Sunday 19 January 2020

Charlie Weston: Banks are operating financial apartheid

IT will probably become known as financial apartheid, and you can bet your life it will become a big issue this year.

The decision of Permanent TSB to hike the interest rate it charges on its standard variable rate mortgages by 0.5pc, to be quickly followed by other lenders, will bring into sharp focus how lenders punish customer loyalty.

With standard variable rates heading upwards, in a move that will impact up to 350,000 people, many homeowners with these mortgages will be looking at locking into some of the historically-low fixed rates on offer.

Rates as low as 3.19pc fixed for three years are available out there, and even 4.5pc for 10 years.

Homeowners with standard variable rates are learning to their cost that their lender is free to move up these mortgages irrespective of what the European Central Bank (ECB) does on rates, so they want the security of fixed now that overall rates are so low.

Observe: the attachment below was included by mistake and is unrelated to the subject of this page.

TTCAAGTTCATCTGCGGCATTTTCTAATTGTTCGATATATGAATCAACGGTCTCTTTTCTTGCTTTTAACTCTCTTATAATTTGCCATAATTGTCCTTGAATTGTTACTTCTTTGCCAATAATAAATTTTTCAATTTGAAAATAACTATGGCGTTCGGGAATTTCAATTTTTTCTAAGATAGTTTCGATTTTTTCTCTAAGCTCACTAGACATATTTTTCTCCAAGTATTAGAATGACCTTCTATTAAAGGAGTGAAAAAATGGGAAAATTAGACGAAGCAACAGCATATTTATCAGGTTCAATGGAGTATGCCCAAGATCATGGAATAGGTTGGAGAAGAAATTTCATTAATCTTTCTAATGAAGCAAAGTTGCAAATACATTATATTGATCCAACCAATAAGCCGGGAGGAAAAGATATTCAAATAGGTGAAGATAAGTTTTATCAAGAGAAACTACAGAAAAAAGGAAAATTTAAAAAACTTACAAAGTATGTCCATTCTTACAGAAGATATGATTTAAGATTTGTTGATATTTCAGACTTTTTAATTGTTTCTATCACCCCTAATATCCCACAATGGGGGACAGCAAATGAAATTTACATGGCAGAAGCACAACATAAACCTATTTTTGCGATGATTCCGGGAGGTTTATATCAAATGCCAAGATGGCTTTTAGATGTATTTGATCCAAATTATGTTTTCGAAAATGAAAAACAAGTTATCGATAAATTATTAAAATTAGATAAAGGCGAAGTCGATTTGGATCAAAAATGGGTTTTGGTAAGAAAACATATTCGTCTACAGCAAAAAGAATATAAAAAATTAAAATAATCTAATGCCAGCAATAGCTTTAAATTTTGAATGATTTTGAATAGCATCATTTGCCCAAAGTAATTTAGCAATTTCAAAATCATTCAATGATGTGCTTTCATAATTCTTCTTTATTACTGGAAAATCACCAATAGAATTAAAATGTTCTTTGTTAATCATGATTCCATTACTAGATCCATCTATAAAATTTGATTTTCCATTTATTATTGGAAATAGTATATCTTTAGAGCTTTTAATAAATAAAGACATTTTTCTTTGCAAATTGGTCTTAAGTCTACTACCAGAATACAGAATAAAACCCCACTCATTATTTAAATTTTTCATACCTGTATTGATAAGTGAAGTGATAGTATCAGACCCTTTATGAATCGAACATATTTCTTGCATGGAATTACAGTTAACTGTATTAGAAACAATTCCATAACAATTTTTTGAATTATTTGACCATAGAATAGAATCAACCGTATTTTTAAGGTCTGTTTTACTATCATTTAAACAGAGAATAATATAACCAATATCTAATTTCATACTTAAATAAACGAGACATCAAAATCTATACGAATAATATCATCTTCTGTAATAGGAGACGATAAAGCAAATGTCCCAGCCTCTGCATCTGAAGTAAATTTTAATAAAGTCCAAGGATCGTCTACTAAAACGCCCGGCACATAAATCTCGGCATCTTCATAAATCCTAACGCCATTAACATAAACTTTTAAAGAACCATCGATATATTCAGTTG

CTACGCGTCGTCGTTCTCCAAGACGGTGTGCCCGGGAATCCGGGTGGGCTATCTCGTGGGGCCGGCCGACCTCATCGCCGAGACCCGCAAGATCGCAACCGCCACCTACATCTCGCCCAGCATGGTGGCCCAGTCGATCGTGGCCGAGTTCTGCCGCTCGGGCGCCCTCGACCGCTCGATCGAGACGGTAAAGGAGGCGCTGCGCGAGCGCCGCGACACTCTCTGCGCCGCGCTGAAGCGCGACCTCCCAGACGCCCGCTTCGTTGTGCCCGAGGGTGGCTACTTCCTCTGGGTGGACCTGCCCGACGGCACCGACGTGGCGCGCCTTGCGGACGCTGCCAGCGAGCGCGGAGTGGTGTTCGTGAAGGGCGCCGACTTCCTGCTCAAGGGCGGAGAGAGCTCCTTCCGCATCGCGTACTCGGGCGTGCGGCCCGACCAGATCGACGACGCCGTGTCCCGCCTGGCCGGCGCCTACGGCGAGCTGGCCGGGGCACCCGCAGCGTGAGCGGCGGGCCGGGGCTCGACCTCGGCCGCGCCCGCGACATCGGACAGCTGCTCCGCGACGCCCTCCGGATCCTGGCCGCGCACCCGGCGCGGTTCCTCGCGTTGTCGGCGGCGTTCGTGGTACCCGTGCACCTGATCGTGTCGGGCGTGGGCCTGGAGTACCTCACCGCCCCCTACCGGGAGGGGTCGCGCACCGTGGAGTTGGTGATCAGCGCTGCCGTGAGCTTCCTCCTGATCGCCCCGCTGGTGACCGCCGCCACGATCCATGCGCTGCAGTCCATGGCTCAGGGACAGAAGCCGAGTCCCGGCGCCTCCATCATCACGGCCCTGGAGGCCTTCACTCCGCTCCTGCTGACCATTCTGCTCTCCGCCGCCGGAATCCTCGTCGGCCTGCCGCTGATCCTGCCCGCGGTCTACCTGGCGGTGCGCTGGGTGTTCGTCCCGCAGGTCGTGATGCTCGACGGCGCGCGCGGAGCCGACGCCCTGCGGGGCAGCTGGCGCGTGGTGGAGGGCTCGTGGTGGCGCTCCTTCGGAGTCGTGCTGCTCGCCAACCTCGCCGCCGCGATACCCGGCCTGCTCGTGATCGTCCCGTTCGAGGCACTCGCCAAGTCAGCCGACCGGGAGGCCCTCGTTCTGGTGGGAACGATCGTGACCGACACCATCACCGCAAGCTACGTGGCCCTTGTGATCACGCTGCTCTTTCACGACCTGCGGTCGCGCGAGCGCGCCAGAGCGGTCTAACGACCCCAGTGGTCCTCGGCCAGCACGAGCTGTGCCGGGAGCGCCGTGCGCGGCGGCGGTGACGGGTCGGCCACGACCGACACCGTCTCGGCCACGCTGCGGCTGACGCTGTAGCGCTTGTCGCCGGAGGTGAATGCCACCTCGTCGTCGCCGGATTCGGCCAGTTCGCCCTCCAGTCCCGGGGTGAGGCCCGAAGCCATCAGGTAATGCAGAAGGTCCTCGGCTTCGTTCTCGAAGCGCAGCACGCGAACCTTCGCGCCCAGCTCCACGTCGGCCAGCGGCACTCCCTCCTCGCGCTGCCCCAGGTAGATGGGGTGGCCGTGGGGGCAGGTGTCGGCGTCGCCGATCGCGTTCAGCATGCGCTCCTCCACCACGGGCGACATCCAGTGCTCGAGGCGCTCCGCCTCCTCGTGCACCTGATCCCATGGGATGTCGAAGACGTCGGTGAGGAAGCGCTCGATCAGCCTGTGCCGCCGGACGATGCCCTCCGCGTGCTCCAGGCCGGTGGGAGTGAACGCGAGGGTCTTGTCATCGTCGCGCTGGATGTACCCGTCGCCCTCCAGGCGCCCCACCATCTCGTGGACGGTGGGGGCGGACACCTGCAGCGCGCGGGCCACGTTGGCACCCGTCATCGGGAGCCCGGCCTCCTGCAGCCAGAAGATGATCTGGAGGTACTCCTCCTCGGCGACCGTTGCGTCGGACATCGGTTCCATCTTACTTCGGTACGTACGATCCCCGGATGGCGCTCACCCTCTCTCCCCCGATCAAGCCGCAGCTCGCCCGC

But the catch is that you have to be a new customer of a bank or building society to benefit.

'Your Money' has been swamped by emails from homeowners who want to lock into a fixed-rate mortgage but have been told by their lenders that the best rates are only available to new customers.

Lenders who do this are operating a system of financial apartheid. It is most unfair that lenders are differentiating between new and existing customers. They are advertising competitive rates but these are not available to their current customers, in a development that punishes customer loyalty.

Permanent TSB is one of the worst culprits in this regard. It offers new customers a five-year fixed deal of 3.7pc, but existing customers will be hit with a 5.75pc interest rate.

The difference in monthly repayments amounts to almost €300 on a €250,000 mortgage over 30 years.

Bank of Ireland and KBC Homeloans are two other lenders operating this system of low fixed rates for new customers, but higher rates for existing customers. What is needed is some tough action by the regulator, for a change.

The Financial Regulator was able to act a few years ago when lenders were failing to pass on cuts in the ECB rates to those with standard variable rate mortgages -- it leaned on the lenders to pass on the cuts.

Of course, banks and building societies need to recoup losses and return to profitability. But they should not be doing this by exploiting existing customers.

Irish Independent

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